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LABOR / Harry Bernstein

Japanese Hear Pitch From U.S. Labor Leaders


A group of high-ranking U.S. labor leaders has just returned from a mission to Japan that they hope will help swell Japanese investment in this country, produce more jobs for Americans and modify the negative impression that many Japanese executives have of U.S. unions.

The four days of meetings, the first of their kind, were proclaimed a success by both sides even though no one is predicting any revolutionary results.

However, the union officials said they hope that the meetings, which started April 16, will encourage the Japanese to significantly increase their investments in this country. The Japanese now estimate that they own $3 billion in stock in U.S. companies and hold 50% or more of 342 companies. Those at least half-owned by the Japanese have a total estimated U.S. work force of 90,000.

Lynn Williams, president of the United Steelworkers and a member of the delegation, said the Japanese executives "also seemed to realize that, contrary to some of their earlier impressions, American unions don't have horns sharpened and ready to gore their employers."

Keidanren, a Japanese federation that represents most of Japan's chief industries, said after the meetings that the discussions were "fruitful" and that the Japanese were "pleased to learn that the unions in the United States are now following a more cooperative line of labor-management relations."

Many American unionists have been to Japan to study work methods and labor relations. And some individual U.S. union leaders have gone there to discuss plans for moving Japanese plants to this country.

But the idea behind this delegation's trip, organized by the Scarsdale, N.Y.-based Work in America Institute, was to give the Japanese an overview of the mood these days of U.S. unions, particularly those that represent workers in industries hardest hit by Japanese imports. In some cases, industries have lobbied Congress to pass protectionist measures.

Don Ephlin, vice president of the United Auto Workers and a delegation member, said: "We told them that their investments in countries other than the United States will only encourage more protectionist actions by Congress." He added that increased Japanese investments could avert extreme actions by Congress to slow the importation of Japanese goods.

The unionists said they were peppered with what Ephlin called "tough questions from the Japanese industrialists, who usually just listen politely."

He cited as an example challenges from the Japanese to explain the recent report of President Reagan's Commission on Industrial Competitiveness, which indicated that cooperation between labor and management in the United States is the exception, not the rule.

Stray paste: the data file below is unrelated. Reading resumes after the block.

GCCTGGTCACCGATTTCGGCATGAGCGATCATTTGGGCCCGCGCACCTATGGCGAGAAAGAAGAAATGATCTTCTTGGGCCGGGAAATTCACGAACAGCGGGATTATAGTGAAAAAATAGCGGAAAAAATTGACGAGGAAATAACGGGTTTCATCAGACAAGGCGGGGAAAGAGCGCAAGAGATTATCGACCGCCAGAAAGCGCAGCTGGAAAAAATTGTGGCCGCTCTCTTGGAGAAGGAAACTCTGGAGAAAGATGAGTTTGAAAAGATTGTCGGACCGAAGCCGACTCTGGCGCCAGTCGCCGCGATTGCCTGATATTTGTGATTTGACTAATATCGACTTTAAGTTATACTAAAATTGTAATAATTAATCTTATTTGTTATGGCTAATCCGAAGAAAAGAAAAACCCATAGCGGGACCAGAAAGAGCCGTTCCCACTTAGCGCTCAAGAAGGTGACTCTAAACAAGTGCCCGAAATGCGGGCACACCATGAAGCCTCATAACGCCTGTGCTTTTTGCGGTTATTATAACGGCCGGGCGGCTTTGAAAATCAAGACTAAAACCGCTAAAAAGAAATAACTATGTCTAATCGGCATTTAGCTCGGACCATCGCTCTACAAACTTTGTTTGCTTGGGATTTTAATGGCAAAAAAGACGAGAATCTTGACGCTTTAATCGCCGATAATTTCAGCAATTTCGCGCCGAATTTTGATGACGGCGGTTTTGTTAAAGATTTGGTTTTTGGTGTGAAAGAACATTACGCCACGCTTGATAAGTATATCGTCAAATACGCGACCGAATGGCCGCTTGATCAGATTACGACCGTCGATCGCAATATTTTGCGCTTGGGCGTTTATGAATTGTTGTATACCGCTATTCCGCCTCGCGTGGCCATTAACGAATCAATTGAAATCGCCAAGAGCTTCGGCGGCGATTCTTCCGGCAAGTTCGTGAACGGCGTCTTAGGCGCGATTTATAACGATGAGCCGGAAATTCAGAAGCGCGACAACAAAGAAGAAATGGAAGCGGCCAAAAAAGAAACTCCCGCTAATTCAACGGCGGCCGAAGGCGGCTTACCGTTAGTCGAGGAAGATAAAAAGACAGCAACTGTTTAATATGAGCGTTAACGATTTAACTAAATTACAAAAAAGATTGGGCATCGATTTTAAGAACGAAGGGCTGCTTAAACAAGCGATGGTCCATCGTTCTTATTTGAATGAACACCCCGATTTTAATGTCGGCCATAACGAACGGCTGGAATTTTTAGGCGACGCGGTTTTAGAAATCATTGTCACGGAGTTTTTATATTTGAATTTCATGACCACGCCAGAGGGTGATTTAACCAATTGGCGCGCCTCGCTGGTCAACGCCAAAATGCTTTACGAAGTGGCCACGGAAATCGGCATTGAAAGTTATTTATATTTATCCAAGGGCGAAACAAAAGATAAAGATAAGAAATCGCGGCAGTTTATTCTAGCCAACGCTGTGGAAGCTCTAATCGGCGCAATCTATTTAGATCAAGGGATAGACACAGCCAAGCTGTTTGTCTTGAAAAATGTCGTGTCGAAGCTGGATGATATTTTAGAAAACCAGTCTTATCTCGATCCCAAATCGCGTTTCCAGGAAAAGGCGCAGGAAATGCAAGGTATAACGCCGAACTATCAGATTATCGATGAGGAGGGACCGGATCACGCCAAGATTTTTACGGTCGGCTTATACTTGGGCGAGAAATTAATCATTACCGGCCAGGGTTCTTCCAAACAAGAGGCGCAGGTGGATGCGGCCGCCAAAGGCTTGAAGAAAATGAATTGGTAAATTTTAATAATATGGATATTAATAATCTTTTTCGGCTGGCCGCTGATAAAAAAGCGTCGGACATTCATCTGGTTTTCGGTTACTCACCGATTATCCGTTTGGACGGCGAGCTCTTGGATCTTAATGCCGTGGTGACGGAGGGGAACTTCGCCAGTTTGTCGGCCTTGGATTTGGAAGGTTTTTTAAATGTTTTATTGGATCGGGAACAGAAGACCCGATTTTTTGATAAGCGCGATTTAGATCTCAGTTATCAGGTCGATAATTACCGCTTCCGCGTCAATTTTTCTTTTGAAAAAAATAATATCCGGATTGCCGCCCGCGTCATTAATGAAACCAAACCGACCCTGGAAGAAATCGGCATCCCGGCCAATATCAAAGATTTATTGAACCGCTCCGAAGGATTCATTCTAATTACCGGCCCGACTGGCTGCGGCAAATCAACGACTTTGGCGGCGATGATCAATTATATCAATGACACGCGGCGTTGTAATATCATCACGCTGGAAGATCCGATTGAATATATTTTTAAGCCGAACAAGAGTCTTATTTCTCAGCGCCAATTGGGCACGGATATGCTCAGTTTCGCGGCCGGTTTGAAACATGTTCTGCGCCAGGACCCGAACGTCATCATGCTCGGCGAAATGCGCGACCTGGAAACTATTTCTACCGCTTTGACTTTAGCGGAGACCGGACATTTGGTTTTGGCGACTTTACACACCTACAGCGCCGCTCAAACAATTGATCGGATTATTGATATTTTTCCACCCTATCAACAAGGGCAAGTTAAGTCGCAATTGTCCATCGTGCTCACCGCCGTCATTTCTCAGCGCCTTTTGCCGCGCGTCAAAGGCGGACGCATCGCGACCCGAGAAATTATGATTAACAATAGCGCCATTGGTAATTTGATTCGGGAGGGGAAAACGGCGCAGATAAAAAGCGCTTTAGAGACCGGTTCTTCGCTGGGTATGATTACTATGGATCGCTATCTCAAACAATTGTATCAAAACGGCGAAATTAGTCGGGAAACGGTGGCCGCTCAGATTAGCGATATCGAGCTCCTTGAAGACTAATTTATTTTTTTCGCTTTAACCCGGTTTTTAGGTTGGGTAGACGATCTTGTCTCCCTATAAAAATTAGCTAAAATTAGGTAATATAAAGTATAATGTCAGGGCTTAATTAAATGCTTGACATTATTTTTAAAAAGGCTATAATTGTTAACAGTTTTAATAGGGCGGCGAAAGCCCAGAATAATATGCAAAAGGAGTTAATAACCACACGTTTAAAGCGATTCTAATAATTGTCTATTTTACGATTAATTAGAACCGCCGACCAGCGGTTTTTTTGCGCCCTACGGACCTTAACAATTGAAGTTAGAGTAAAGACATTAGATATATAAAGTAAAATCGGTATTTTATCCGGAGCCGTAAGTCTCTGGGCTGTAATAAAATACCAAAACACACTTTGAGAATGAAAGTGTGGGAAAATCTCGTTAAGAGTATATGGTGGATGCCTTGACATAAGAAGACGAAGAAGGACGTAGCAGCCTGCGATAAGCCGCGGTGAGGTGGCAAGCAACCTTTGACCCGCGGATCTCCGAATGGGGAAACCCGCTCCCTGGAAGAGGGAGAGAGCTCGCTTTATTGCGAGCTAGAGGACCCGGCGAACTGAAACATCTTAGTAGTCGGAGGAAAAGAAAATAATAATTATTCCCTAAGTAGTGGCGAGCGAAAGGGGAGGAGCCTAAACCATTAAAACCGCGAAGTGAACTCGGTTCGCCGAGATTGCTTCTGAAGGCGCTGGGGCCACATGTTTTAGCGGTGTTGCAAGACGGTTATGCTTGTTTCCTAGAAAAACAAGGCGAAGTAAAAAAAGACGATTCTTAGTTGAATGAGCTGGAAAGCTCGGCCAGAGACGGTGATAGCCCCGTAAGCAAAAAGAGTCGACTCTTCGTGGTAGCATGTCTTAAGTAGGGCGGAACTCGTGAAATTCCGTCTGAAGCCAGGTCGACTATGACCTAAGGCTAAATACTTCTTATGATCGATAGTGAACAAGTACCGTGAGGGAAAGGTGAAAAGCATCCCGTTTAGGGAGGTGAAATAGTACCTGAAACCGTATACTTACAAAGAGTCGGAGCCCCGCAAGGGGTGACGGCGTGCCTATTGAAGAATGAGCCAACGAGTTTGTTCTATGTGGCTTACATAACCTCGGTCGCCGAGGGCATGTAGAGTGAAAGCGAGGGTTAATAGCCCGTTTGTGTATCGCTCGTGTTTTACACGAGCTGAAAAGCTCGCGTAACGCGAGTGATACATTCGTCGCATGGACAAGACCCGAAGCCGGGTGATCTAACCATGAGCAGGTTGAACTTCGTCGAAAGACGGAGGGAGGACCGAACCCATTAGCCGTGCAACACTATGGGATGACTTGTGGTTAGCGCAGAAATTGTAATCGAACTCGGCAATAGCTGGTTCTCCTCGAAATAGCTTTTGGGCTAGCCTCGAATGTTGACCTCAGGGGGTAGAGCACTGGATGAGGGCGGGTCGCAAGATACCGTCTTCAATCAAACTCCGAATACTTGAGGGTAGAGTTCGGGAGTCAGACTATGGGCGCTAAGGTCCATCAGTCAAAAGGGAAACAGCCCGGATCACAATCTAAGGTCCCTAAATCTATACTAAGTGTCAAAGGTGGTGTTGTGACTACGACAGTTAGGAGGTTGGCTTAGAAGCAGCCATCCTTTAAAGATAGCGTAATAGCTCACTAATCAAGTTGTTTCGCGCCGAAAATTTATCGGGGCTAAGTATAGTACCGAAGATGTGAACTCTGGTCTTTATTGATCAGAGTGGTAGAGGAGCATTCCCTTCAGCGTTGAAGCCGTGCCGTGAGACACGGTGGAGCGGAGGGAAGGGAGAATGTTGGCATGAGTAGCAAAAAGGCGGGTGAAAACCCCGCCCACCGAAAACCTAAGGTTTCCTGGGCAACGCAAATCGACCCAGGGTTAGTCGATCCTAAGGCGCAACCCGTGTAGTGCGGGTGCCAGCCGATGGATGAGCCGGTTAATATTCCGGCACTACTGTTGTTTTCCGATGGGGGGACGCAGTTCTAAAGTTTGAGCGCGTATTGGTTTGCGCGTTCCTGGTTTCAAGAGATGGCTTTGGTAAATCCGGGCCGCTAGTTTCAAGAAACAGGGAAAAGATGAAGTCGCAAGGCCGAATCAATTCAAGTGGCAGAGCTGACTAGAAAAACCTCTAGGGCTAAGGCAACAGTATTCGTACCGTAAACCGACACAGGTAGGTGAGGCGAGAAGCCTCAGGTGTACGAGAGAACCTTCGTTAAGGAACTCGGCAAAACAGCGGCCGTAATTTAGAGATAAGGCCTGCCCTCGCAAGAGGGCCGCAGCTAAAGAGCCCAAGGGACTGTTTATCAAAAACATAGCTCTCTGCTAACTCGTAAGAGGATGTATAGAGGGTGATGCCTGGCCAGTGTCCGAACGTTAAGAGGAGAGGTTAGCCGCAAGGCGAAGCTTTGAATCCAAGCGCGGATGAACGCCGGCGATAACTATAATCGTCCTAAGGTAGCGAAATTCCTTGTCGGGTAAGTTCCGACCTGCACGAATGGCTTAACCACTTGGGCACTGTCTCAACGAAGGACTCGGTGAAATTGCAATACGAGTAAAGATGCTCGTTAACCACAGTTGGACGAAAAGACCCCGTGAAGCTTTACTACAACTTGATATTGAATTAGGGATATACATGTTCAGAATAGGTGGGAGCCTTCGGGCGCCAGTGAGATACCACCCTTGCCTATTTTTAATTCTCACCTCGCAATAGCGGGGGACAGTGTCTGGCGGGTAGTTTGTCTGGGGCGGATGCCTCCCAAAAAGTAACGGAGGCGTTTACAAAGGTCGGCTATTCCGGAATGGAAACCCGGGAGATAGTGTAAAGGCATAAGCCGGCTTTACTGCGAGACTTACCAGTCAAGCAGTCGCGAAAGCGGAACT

Ephlin said he assured the cooperation-minded Japanese that, whenever American companies permit cooperation, unions welcome it.

However, he told the Japanese, U.S. companies too often spend "huge sums of money hiring anti-union consultants and then, when a union does win the right to represent workers in a company," an adversarial relationship is already in place and difficult to overcome.

He urged that, when the Japanese open U.S. plants, they not "listen to the anti-labor consultants who make money fighting unions but, rather, let the workers decide if they want a union, and, if they do, you will see the kind of cooperation you can get from American workers and their unions."

U.S. unionists are relying on the results of cooperative efforts between American unions and Japanese managers at the General Motors-Toyota plant in Fremont, Calif., Mazda's planned operations near Detroit and three National Steel-Nippon Kokan plants around the United States to finally convince the majority of Japanese managers that they are better off working with U.S. unions than fighting them.

But the Japanese are also watching for results where Japanese firms are fighting unions, as they are at Nissan's highly automated, $660-million plant in Smyrna, Tenn. One member of the U.S. delegation said that, in general, the Japanese feel that their companies benefit from cooperating with U.S. unions.

Jerry Rosow, head of the Work in America Institute, said Japanese managers in the United States have been pleased because productivity at their unionized companies has been 30% higher than they had anticipated.

In addition to Rosow, Williams of the United Steelworkers and Ephlin of the UAW, the U.S. delegation included Howard Samuel, president of the AFL-CIO industrial union department, which represents 41 AFL-CIO unions; Jack Sheinkman, secretary-treasurer of the Amalgamated Clothing and Textile Workers; Sol Chaikin, president of the International Ladies' Garment Workers; Donald Tucker, secretary-treasurer of the United Rubber Workers, and Clark Kerr, president emeritus of the University of California and now president of the Work in America Institute.

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